But this morning, her heart (not yet at school and not yet focused on the more important things) tripped over her hair. She twisted the front pieces between her fingers and pinched hard, willing her locks to lock in place with inevitable failure. “It looks okay. Don’t worry about it.” The voice that came from a few rows behind had caught her off guard and she spun around with a start, scanning the seats over twice which at first glance had appeared to be empty.

The camouflage of an urbanite is not made of the greens and browns readily associated with the term. To blend into the city you must adopt the plumage of muted vibrancy, of patterns so outrageous that they climb over you like an artificial ivy and smudge your features into the moving mural of the city scene. Kelly had learned the art by osmosis, the way that you do by growing up in a place. She could fade, blend, almost disappear with an effortless decision to do so; she could adopt the attitude of invisibility as literally as any mystical cloak, and once under its protective shield the world could not touch her.

She had been hiding four rows behind her teacher. Hiding from her, if truth be told. To see a teacher outside of its native context is an alien encounter that requires a carefully calculated approach. She had spent several minutes in observation, watching in absolute stillness; she was a veritable chameleon in her zebra-print overcoat and retro green headphones. Unnoticed. Unnoticeable. 

The teacher had clambered aboard the bus with a furrowed brow, cursing with her eyes at a newly torn hole in the back cuff of her jeans. The hem was sopping wet and hanging on by a few frayed threads. Her emotions seemed to match. She had taken a seat somewhat absently, and Kelly couldn’t tell if she had yet noticed the tangle of leaves caught in her hair. It didn't seem to bother her; she was preoccupied with a pair of tendrils hanging down limply from her forehead. Time had come to emerge from the metaphorical foliage. “It looks okay,” she said, loud enough to get her attention. Then more gently, “Don’t worry about it.”

Recognition wasn’t instantaneous, but it only took a moment for the young teacher to catch her bearings and make the mental switch. “Good morning, Kelly! I didn’t realize you lived over here! Are you headed to school too?” Her cheerful voice might have been a semitone too jubilant to come across as perfectly sincere on such an obviously sallow day, but her smile was genuine. Kelly pointed vaguely to the left side of the bus. “Mom and I moved into an apartment a few stops back last year. City bus is faster than a school bus, so I catch this one and do my…” After a short pause she finished her sentence rather bashfully, “…my homework,” she confessed, “about twenty minutes before class. It gets done though, honest.” Professional persona in place, she suppressed a mirthful expression that might have been called a sort of chortle, had it been given the freedom of exposure. She cocked one eyebrow instead and half-rolled her eyes. “As long as it hits my desk, we’re okay,” she said, and took a red-felt seat across the aisle from her young pupil.

The bus was nearing the school, but its route would take them farther from it again and tour around the residential neighbourhood before stopping across the road from the cafeteria entrance. She could walk from the next stop and save herself between seven and twelve minutes, but nine minutes longer with this girl might be more important than coffee brewed before the bell. She resolved to follow Kelly’s lead.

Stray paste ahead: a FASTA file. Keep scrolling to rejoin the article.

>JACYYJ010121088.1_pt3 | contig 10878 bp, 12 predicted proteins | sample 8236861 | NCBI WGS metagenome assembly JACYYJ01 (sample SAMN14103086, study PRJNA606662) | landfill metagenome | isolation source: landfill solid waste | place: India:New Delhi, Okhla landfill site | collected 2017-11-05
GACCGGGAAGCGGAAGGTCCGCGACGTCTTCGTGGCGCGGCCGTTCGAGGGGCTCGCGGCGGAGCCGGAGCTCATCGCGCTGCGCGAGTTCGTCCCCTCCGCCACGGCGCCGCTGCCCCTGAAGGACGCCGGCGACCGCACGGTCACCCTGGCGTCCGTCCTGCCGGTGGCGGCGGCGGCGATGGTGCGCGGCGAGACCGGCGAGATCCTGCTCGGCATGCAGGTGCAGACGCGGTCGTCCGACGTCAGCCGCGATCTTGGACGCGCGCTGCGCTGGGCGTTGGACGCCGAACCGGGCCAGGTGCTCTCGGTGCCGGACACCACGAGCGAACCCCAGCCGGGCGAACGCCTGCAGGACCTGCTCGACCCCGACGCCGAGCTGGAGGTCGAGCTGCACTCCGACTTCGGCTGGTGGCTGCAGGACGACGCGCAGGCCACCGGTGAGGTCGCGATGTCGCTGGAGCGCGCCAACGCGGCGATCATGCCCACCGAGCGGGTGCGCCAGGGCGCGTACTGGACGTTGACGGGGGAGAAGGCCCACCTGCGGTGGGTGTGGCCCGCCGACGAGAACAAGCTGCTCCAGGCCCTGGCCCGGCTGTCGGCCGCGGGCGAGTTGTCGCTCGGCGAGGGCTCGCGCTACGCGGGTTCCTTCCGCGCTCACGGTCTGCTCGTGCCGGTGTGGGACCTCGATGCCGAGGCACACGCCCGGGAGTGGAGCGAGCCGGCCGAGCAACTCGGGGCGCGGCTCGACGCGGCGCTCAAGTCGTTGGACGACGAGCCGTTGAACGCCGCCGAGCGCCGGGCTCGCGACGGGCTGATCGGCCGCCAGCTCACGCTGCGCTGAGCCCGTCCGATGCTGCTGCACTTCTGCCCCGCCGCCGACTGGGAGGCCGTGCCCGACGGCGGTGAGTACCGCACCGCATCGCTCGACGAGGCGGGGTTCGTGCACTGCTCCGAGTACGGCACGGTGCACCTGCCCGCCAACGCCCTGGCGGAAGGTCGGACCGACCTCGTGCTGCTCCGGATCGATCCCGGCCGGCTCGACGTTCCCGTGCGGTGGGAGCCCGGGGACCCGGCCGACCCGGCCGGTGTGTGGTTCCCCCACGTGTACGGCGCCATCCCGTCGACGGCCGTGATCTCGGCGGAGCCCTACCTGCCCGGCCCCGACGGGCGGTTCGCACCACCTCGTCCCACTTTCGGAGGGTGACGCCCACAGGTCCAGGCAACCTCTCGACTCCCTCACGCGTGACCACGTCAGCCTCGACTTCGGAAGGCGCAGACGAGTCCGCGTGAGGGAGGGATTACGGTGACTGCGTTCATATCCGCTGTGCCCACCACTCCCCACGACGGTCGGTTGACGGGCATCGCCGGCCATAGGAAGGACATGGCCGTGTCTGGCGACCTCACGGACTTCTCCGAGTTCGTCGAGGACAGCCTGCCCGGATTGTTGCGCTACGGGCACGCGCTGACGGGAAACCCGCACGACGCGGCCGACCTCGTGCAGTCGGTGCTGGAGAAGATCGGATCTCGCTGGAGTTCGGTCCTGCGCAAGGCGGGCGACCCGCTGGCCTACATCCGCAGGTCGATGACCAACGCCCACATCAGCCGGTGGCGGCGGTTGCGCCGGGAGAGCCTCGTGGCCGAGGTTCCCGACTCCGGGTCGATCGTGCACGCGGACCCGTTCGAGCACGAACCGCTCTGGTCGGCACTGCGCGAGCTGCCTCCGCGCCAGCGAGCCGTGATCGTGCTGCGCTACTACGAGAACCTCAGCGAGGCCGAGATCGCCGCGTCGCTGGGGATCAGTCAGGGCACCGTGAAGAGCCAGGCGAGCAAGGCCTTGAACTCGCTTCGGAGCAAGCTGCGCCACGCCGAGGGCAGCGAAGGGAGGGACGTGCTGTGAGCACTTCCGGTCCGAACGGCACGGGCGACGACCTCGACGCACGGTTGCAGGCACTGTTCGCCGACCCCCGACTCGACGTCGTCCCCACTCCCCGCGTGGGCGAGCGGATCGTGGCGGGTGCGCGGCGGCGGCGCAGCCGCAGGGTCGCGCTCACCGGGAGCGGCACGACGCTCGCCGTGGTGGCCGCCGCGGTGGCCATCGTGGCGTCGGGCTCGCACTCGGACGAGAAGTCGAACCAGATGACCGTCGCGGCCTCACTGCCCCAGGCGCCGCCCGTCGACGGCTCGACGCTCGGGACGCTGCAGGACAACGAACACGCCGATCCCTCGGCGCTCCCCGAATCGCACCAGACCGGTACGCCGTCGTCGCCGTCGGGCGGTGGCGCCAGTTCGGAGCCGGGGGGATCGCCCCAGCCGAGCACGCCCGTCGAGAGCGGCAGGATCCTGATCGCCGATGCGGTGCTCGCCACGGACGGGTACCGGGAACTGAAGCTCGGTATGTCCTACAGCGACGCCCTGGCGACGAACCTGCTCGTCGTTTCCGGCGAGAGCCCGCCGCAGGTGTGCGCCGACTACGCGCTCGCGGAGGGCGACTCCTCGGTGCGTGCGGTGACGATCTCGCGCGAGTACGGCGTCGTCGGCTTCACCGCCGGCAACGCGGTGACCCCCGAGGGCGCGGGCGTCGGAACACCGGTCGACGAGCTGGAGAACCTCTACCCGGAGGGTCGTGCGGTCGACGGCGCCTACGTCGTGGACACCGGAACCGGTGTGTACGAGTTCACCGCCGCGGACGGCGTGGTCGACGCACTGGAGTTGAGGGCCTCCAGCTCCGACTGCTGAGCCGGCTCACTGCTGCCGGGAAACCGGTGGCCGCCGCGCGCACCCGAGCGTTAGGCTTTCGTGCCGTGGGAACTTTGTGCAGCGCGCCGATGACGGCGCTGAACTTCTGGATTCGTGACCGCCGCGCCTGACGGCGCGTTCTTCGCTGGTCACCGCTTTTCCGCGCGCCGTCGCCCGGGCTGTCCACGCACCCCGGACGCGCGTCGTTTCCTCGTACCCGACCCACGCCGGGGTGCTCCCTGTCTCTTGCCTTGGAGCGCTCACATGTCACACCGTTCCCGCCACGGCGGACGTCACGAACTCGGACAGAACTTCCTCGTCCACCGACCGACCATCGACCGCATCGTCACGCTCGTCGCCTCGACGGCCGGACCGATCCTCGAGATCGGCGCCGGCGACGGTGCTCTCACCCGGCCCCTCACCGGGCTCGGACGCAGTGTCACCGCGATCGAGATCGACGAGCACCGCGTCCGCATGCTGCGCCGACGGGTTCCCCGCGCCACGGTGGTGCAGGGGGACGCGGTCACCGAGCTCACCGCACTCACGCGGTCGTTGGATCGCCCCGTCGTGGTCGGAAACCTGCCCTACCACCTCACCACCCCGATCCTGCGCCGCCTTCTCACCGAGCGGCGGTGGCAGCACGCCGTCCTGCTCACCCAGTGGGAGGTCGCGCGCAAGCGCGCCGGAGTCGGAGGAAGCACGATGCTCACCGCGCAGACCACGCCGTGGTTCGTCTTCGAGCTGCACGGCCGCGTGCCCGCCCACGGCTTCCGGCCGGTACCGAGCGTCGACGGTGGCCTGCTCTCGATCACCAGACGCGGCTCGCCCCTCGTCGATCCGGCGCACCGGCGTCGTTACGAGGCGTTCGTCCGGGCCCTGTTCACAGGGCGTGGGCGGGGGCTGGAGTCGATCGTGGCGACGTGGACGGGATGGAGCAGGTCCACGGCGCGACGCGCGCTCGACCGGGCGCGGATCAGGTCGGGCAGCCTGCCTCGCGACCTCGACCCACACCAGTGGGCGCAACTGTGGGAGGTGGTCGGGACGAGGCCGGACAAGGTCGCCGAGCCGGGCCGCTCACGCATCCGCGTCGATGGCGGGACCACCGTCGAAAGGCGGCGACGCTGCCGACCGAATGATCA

It wasn’t often that a child would overlap in her classes. On only eight occasions had a student been held back in the history of her school, and only once – well, twice – under her care. The school board frowned on extremely high class averages as much as failings, and most teachers danced, curved and nudged the numbers to meet requirements if they could, but some children have a knack for monkey-wrenching even the smoothest of systematic gears and cogs. Curtis, her first rebel, was a kid bent on breaking every teacher he faced off against. He was angry and strong, like the rock-dwelling rams you might see on a commercial for the Discovery Channel. Every September he would lower his head and charge full steam into the Principal’s office. Once he did this when the door was closed, an act that earned him an overnight stay in the hospital and a month of passes to see the nurse. But he wasn’t an idiot, contrary to popular opinion and school report card records – Curt was scary smart and a talented manipulator. The first two terms with him in class were a migraine inducing torment, in mild-mannered vocabulary. He had almost broken her spirit by third term, and then a miracle happened: they studied law. Lawyers became an obsession for the boy – to twist and connive and massage truth to serve a positive end was a nearly inconceivable idea. He bombed every course except History that year, settling at a frightening 27% overall average. Arrangements had been made to transfer him into another class that would “cater better to his particular developmental needs,” and she had to fight to keep him. The paradigm shifted a few weeks into their second year together and Curtis progressed by leaps and bounds. By mid term he was rivaling the self-identified geniuses, and joined the debate team. He was sharp and competitive, and led them to the provincial championships, proudly bringing home a silver podium-shaped trophy that Curtis presented to the Principal, in his office. All three of them had a bit of a cry that day.